Keep Your Child Safe in Her High Chair
SATURDAY, March 9, 2019 (HealthDay News) -- Kids in high chairs should never be left alone. Nor should they be placed there for long periods, safety experts warn.
High chair-related injuries -- mainly falls -- have risen in recent years, according to the U.S.
Consumer Product Safety Commission.
Most of these injuries occur when a child stands while attempting to get out of the chair. The resulting head, neck, and facial injuries can range from cuts to concussions.
High chairs should be used mainly for mealtimes, said Dr. Nakia Gaines, emergency medicine pediatrician at University of Texas Southwestern Medical Center and Children's Health.
"Infants and toddlers should not be trusted to sit, especially for long periods of time, when unrestrained," Gaines said in a medical center news release.
"High chairs are designed to restrain children while they are eating. Even if the chair is used for other purposes -- restraint during food preparation or to allow other family members to complete their meal -- the child should always be restrained and supervised," Gaines added.
Gaines offered a number of other safety tips.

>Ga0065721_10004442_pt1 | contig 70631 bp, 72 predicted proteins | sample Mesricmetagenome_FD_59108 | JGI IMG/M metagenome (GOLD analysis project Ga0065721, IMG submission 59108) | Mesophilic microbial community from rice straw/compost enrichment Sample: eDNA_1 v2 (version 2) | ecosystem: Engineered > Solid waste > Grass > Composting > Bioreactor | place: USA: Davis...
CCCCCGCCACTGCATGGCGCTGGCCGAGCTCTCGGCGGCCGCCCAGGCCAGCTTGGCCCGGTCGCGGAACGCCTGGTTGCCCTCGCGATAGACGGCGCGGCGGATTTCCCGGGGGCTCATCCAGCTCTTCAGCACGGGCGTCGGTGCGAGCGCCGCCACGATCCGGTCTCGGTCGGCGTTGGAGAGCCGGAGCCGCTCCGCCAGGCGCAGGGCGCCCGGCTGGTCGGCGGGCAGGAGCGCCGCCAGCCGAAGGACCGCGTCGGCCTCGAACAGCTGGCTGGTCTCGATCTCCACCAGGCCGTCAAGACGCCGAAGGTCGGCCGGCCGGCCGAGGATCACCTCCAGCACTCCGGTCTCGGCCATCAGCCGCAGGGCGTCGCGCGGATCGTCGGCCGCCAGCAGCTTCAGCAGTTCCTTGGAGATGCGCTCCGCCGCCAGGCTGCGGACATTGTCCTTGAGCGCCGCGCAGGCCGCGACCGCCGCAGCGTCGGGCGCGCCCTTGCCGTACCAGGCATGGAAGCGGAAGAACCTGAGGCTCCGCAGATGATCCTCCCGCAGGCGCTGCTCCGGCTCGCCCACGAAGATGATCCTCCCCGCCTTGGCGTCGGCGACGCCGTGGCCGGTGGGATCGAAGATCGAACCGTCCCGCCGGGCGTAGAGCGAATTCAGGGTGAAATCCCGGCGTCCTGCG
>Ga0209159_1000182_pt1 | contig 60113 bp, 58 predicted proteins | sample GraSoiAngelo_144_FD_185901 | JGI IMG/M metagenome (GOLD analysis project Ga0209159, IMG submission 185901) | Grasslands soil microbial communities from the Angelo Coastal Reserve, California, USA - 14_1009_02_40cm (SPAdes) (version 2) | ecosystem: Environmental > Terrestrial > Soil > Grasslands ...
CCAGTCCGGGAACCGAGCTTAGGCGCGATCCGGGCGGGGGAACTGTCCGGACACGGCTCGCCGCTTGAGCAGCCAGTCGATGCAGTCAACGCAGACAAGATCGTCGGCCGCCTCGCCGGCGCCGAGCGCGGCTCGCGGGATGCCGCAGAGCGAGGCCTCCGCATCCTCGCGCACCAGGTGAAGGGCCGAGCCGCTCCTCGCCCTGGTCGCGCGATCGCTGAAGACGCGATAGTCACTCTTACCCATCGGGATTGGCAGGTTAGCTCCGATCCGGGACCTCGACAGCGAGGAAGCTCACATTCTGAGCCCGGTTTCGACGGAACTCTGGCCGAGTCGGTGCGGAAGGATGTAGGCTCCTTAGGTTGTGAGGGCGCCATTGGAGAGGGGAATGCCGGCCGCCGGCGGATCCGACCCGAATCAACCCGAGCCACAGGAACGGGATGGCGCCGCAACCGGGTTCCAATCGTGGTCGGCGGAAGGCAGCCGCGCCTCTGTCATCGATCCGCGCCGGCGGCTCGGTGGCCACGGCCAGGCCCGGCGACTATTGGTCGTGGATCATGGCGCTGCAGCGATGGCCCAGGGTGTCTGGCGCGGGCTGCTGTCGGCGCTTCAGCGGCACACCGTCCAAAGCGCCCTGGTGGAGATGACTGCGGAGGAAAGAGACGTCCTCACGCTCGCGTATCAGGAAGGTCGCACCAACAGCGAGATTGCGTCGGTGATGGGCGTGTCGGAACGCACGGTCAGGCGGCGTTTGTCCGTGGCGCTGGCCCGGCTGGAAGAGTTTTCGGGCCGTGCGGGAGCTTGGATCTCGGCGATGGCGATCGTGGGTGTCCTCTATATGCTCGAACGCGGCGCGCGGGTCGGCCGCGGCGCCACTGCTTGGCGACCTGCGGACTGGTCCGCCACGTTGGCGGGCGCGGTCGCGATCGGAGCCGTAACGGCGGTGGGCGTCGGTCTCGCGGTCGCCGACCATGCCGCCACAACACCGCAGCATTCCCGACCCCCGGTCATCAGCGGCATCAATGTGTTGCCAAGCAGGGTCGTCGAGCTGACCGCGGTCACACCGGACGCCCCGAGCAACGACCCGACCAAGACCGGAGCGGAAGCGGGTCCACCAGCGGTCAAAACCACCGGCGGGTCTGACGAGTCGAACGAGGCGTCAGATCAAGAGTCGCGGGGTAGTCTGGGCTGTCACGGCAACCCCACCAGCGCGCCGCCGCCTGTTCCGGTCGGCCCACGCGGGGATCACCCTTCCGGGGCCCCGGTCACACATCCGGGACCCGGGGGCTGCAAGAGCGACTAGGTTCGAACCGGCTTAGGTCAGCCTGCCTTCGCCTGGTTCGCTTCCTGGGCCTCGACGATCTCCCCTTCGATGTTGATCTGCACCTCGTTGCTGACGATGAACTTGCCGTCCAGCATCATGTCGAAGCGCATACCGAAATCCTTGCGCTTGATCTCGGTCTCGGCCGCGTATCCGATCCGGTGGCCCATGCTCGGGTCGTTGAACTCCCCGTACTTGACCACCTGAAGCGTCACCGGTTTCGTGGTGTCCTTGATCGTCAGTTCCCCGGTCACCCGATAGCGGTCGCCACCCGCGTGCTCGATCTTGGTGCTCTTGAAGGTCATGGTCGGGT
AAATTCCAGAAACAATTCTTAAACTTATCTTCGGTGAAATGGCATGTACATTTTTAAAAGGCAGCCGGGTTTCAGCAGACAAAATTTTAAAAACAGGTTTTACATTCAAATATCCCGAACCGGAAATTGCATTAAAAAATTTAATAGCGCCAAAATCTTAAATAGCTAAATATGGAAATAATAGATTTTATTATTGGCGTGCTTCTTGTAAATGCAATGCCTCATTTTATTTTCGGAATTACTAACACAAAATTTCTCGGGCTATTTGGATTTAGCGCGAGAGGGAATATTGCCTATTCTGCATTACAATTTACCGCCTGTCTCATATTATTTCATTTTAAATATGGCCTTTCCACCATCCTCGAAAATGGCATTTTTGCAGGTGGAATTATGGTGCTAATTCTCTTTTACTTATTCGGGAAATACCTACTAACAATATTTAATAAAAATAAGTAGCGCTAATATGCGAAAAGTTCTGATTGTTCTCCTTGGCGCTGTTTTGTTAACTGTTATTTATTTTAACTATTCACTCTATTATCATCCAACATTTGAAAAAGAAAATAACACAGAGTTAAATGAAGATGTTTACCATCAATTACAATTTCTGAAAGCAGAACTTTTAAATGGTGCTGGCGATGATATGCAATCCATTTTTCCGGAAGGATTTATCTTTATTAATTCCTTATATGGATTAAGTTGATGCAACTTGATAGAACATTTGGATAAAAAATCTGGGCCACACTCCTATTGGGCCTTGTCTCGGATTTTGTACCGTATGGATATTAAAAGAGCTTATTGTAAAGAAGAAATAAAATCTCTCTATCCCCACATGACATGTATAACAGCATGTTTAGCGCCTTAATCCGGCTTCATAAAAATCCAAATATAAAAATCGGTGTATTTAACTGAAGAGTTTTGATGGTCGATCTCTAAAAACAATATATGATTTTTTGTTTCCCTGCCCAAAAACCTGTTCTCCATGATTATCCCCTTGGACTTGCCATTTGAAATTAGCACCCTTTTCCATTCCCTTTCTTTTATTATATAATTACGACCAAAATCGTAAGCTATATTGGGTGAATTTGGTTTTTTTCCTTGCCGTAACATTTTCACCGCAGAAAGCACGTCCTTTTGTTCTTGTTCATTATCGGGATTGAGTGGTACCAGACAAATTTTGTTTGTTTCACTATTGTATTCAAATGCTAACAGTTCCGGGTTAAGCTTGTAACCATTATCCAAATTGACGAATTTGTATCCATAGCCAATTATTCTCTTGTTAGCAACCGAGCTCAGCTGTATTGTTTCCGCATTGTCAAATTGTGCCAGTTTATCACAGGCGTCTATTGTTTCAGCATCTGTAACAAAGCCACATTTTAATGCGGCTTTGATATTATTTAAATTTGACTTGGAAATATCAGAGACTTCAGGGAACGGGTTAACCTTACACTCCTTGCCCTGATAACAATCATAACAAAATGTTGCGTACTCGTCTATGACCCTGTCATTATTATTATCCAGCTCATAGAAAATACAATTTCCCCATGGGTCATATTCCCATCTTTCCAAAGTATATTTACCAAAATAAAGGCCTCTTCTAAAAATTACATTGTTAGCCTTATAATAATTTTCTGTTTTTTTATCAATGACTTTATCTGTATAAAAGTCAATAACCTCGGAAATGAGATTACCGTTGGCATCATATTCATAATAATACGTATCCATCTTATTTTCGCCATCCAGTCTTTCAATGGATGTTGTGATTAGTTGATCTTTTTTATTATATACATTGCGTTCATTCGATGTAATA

High chairs should have safety straps -- either a three-point or five-point harness along with a crotch strap. When buckling in a child, make sure the straps are well-attached and snug around the child.
In restaurants, insist that highchairs or booster seats have straps that are in working order.
When setting up a high chair, position it so that it's away from the table or wall so children can't kick or push the chair over.
While adults work, consider using a playpen in the kitchen or work area instead of a high chair. That way, playthings can keep children busy and happy.
When looking for a high chair, get one with a sticker from either JPMA (Juvenile Products Manufacturers Association) or ASTM International to help ensure the product meets safety standards.
The American Academy of Pediatrics has more on high chair safety.
SOURCE: Southwestern Medical Center, news release, Feb. 18, 2019